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It’s been 4,329 days since Qantas first inked its deal for the Boeing 787, but on this grey morning a Dreamliner dressed in the airline’s iconic ‘flying kangaroo’ livery soared into Sydney as the first member of what Qantas intends to be a steadily-growing fleet.
That initial order was announced in December 2005, almost 12 years ago, at a time when the Boeing 787 was a ‘paper airplane’ existing in only drawings. Boeing had yet to build the advanced jet, let alone fly it.
That first test flight happened in December 2009, after a series of delays and setbacks not unusual for the introduction of any new aircraft – let alone one as radical as the Dreamliner, with its carbon-fibre composite construction – and it wasn’t until September 2011 that global launch customer ANA collected the keys for the world’s first airline-ready Boeing 787-8.
Two years later, in October 2013, the Qantas Group took delivery of its first Boeing 787-8, but in the stripe of low-cost airline Jetstar rather than the parent brand.
Behind Qantas' Dreamliner delay
So why is it only now – with 11 Boeing 787-8s in the Jetstar fleet and the more modern 787-9 model being flown across Australia by some ten international airlines – that Qantas is taking ownership of what happens to be the 615th Boeing 787 to be delivered?
Speaking with Australian Business Traveller on board the Qantas Boeing 787-9, Qantas Group CEO Alan Joyce says Boeing’s original delay was compounded by the global financial crisis.
“Qantas was very prudent on managing its balance sheet and making sure we could get through that” he reflects.
“We also had commitments with other aircraft that had to lead (the Boeing 787) such as the Airbus A380, which we took delivery of in 2008, and they were pretty expensive – we spent over $4 billion in replacing the old Boeing 747s with the A380s.
“So that had to become a priority, which meant we had to push the Boeing 787s out until we could afford them… and now with the airline doing so well we can certainly afford them.”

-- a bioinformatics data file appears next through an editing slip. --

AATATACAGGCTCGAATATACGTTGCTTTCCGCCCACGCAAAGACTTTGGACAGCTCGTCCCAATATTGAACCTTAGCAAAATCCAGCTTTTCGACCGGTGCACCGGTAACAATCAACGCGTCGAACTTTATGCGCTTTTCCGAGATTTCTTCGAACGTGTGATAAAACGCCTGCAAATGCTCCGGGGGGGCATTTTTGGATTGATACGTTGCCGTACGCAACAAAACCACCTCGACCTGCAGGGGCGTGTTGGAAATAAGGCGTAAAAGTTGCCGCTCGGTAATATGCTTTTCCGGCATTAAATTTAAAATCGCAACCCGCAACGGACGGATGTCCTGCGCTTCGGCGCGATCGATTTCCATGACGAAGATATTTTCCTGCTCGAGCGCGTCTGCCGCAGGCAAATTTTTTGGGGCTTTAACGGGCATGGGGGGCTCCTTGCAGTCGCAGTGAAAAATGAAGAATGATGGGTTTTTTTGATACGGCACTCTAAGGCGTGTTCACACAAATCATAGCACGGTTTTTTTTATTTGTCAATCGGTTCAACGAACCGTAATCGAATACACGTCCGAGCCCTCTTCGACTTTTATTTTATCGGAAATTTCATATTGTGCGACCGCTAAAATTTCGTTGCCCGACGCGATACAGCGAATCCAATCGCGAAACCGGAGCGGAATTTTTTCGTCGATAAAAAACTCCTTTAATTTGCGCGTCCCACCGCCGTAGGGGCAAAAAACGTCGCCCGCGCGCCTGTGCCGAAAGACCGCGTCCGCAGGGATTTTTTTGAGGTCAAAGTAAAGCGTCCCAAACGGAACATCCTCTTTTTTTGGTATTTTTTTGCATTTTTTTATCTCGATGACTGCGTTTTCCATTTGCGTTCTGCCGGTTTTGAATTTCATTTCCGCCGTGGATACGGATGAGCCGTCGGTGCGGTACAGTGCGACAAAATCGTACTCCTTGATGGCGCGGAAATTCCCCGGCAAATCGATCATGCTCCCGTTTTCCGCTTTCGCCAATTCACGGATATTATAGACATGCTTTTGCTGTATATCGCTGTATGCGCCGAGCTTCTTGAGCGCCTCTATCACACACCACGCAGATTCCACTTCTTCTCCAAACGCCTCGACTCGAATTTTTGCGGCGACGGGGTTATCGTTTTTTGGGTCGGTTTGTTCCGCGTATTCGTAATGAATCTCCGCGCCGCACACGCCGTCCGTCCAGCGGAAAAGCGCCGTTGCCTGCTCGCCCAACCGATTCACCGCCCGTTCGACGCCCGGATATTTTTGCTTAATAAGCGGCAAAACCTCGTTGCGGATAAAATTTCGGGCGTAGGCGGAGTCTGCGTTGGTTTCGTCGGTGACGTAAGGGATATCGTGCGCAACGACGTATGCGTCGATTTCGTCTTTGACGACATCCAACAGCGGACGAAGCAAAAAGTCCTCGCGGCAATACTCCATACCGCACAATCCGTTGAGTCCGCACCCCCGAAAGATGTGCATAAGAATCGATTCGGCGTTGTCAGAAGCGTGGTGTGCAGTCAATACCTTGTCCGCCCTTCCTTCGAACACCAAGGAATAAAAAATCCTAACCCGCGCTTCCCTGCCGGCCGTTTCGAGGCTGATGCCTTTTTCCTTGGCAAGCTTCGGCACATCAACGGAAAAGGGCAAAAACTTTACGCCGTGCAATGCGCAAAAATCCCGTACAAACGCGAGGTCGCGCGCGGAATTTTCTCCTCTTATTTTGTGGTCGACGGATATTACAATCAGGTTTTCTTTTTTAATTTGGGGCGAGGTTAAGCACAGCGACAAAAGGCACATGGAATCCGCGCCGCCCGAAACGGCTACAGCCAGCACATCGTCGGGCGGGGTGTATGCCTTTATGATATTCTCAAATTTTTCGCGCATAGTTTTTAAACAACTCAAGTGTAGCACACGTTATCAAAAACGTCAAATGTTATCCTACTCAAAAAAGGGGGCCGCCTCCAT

Two more Boeing 787-9s will arrive in December 2017, and another in late February 2018,
Earning their keep
The Dreamliners will begin earning their keep from December 15 2017 when they take over the Melbourne-Los Angeles route, but the kicker will be the March 2018 launch of non-stop flights between Perth and London – an 18 hour trek which will finally remove the need for a stopover hop from the Kangaroo Route between Australia and the UK.
That flight will join up with the LAX service in a sweeping arc from London to Perth to Melbourne to Los Angeles – a pattern which Joyce describes as four of the Dreamliners painting a ‘smile’ across half the planet.
The next two Boeing 787-9s – due for delivery in July and August 2018 – will take the Brisbane-Los Angeles-New York route under their wing, with Qantas’ other Sydney-LAX and Melbourne-LAX flights connecting to the New York-bound Dreamliner.
Before the end of 2018 another pair of Dreamliners – the last in Qantas' current eight-strong order – will open up a second Brisbane-US route.
Joyce says that route will either be Seattle, where Qantas will work with partner Alaska Airlines, or the Chicago or Dallas hubs of US partner American Airlines.
Up next: Perth to Paris
The next pins to drop onto the Dreamliner’s network map will be Paris and a German city, tipped to be Frankfurt, along with new routes to the US and perhaps Asia – but those flights won’t start until at least 2020, when Qantas will have the option to take up a second tranche of Boeing 787s from its 45-strong order book.
Joyce says those purchases will depend on the Boeing 787-9 proving its mettle, both in terms of delivering the promised efficiencies – which is in little doubt – as well as how passengers embrace the non-stop Perth-London service, which is central to Dreamliner’s role in Qantas.
David Flynn travelled on the delivery flight of the first Qantas Boeing 787-9 as a guest of Qantas